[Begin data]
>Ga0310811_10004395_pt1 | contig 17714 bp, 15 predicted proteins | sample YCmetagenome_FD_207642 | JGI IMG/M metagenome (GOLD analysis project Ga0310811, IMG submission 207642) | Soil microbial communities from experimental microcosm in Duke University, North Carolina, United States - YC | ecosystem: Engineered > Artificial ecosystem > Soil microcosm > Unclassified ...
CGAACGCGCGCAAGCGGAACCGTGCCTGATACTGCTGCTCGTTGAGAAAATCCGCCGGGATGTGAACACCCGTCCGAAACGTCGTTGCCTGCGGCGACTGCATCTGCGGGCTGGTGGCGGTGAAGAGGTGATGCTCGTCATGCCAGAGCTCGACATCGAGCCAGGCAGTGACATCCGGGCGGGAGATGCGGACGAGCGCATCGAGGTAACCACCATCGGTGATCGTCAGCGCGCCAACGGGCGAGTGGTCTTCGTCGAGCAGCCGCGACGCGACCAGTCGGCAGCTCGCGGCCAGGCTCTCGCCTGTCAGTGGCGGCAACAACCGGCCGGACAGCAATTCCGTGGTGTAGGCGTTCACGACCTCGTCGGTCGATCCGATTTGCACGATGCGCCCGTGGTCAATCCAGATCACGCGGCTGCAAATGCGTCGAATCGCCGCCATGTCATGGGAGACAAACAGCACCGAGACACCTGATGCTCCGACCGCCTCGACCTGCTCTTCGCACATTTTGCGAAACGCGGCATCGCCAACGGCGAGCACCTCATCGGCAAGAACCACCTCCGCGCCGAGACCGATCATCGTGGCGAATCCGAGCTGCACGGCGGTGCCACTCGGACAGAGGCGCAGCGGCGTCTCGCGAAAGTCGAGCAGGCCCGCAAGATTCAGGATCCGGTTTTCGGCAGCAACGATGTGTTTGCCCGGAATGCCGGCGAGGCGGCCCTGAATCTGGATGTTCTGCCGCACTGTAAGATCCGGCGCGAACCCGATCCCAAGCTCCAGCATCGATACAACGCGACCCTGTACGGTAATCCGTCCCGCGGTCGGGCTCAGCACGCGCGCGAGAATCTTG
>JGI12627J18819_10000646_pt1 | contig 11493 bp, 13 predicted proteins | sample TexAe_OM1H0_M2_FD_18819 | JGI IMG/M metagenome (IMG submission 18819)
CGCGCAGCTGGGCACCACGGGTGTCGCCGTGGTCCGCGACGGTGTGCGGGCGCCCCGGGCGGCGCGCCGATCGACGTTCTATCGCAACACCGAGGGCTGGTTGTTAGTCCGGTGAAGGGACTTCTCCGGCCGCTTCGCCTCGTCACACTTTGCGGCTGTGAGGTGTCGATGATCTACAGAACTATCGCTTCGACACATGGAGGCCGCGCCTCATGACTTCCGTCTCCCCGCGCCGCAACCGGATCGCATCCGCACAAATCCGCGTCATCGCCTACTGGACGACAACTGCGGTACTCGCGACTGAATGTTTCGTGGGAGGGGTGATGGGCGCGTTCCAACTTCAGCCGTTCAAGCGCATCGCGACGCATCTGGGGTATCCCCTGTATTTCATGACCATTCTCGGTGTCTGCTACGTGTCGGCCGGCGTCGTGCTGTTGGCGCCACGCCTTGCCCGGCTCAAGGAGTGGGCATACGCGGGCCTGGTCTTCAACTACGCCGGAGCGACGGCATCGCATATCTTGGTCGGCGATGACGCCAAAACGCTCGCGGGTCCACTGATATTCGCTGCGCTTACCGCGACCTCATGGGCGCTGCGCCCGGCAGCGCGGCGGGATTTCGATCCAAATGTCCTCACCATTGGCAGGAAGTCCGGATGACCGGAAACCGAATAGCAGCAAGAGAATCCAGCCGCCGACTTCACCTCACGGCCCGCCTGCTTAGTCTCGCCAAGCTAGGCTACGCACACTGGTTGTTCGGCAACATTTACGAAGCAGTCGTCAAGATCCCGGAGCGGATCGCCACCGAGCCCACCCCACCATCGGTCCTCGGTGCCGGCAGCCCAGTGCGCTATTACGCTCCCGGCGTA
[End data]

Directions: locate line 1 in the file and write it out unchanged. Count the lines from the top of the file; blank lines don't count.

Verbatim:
>Ga0310811_10004395_pt1 | contig 17714 bp, 15 predicted proteins | sample YCmetagenome_FD_207642 | JGI IMG/M metagenome (GOLD analysis project Ga0310811, IMG submission 207642) | Soil microbial communities from experimental microcosm in Duke University, North Carolina, United States - YC | ecosystem: Engineered > Artificial ecosystem > Soil microcosm > Unclassified ...